Plagiarism and cheating are regarded as very serious offences. In cases where cheating  has been confirmed, students have been severely penalised, from losing all marks for an assignment, to facing disciplinary action at the Faculty level. While we would wish that all our students adhere to sound ethical conduct and honesty, I will ask you to acquaint yourself with Student Rights and Responsibilities and the Faculty regulations that apply to students detected cheating as these will be applied in all detected cases.

    In this University, cheating means seeking to obtain an unfair advantage in any examination or any other written or practical work to be submitted or completed by a student for assessment. It includes the use, or attempted use, of any means to gain an unfair advantage for any assessable work in the unit, where the means is contrary to the instructions for such work. 

    When you submit an individual assessment item, such as a program, a report, an essay, assignment or other piece of work, under your name you are understood to be stating that this is your own work. If a submission is identical with, or similar to, someone else's work, an assumption of cheating may arise. If you are planning on working with another student, it is acceptable to undertake research together, and discuss problems, but it is not acceptable to jointly develop or share solutions unless this is specified by your lecturer.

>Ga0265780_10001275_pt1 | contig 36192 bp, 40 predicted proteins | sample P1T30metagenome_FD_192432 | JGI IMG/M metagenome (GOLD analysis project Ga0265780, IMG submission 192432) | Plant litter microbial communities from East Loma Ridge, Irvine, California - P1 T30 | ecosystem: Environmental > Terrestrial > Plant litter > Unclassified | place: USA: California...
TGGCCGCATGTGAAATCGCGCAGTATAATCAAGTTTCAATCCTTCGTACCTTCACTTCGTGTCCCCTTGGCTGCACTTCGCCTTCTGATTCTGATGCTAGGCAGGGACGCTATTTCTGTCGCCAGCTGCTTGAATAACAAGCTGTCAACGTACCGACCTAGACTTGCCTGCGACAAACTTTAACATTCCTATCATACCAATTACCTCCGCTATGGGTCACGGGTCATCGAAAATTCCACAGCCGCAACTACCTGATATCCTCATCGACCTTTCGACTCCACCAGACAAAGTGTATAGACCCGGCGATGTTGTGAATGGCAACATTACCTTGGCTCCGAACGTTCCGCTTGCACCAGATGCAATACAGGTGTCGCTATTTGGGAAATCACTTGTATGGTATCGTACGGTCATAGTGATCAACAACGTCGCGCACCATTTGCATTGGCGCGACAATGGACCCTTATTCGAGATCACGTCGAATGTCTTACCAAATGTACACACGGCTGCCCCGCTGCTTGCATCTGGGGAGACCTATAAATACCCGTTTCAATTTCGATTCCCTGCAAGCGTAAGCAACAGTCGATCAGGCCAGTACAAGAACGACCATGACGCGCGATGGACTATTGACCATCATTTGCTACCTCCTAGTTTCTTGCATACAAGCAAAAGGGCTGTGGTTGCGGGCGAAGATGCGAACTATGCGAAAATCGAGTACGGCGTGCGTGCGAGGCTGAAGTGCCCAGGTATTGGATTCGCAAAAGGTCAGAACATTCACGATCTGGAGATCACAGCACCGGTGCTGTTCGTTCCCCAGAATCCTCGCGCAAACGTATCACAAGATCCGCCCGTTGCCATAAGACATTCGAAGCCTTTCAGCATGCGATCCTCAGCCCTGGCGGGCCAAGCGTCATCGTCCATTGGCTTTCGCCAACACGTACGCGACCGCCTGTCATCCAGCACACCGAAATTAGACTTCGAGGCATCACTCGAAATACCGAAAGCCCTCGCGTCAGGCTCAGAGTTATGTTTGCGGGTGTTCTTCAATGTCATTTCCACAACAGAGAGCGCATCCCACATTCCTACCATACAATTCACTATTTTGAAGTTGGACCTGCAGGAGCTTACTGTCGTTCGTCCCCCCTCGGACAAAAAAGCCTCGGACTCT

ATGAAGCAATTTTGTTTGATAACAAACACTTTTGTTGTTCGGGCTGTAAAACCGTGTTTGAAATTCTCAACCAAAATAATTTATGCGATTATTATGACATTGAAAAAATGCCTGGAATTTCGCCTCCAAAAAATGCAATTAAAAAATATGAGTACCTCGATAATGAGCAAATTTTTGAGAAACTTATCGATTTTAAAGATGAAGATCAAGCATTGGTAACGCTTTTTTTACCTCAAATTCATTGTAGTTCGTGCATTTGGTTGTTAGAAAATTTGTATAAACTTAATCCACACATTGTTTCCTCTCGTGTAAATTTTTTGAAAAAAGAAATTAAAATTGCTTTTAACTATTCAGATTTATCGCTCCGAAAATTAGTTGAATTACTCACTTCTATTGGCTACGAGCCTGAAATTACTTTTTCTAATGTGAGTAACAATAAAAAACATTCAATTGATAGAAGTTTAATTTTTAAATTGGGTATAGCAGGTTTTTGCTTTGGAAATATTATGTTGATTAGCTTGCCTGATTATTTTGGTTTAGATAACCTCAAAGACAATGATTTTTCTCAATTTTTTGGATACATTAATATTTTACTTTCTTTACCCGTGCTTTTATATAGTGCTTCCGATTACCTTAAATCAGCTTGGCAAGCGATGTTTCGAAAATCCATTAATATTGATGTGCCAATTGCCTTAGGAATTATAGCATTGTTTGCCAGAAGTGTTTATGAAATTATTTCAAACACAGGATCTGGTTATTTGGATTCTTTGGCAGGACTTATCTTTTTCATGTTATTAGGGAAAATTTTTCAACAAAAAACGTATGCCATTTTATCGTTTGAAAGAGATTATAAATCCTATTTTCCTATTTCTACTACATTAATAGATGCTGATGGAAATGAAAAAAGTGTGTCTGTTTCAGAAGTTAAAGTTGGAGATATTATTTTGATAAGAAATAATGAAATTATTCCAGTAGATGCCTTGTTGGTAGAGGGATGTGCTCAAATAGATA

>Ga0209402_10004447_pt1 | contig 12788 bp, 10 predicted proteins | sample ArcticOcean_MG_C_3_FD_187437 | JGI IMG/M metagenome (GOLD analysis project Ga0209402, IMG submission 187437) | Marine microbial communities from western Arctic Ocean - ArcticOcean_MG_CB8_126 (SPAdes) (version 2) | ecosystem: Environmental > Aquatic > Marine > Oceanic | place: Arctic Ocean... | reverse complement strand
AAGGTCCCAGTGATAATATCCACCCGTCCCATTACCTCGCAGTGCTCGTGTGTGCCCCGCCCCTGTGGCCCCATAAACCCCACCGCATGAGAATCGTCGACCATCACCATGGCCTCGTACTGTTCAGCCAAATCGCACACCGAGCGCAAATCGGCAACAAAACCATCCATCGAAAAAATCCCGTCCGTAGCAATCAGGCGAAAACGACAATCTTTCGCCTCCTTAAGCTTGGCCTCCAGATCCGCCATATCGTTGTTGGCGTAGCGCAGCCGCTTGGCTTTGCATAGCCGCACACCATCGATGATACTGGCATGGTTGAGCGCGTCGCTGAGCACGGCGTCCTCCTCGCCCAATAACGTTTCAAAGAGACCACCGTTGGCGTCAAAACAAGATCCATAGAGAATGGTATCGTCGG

Intentionally providing students with your solutions to assignments is classified as "assisting to cheat" and students who do this may be subject to disciplinary action. You should take reasonable care that your solution is not accidentally or deliberately obtained by other students. For example, do not leave copies of your work in progress on the hard drives of shared computers, and do not show your work to other students. If you believe this may have happened, please be sure to contact your lecturer as soon as possible.

    Cheating also includes taking into an examination any material contrary to the regulations, including any bilingual dictionary, whether or not with the intention of using it to obtain an advantage.

    Plagiarism involves the false representation of another person's ideas, or findings, as your own by either copying material or paraphrasing without citing sources. It is both professional and ethical to reference clearly the ideas and information that you have used from another writer. If the source is not identified, then you have plagiarised work of the other author. Plagiarism is a form of dishonesty that is insulting to the reader and grossly unfair to your student colleagues.


    Preferred methods of communication with staff (in the following order) :

    • discussion groups
    • email to staff
    • personal consultation with staff


    Notices related to the unit during the semester will be placed on the Unit Website. Check this regularly. Failure to read the Notices is not regarded as grounds for special consideration.

    Consultation Times

    See subject web site.

    If direct communication with your unit adviser/lecturer or tutor outside of consultation periods is needed you may contact the lecturer and/or tutors at:

    All email communication to you from your lecturer will occur through your Monash student email address. Please ensure that you read it regularly, or forward your email to your main address. Also check that your contact information registered with the University is up to date in My.Monash.

    Last updated: May 4, 2006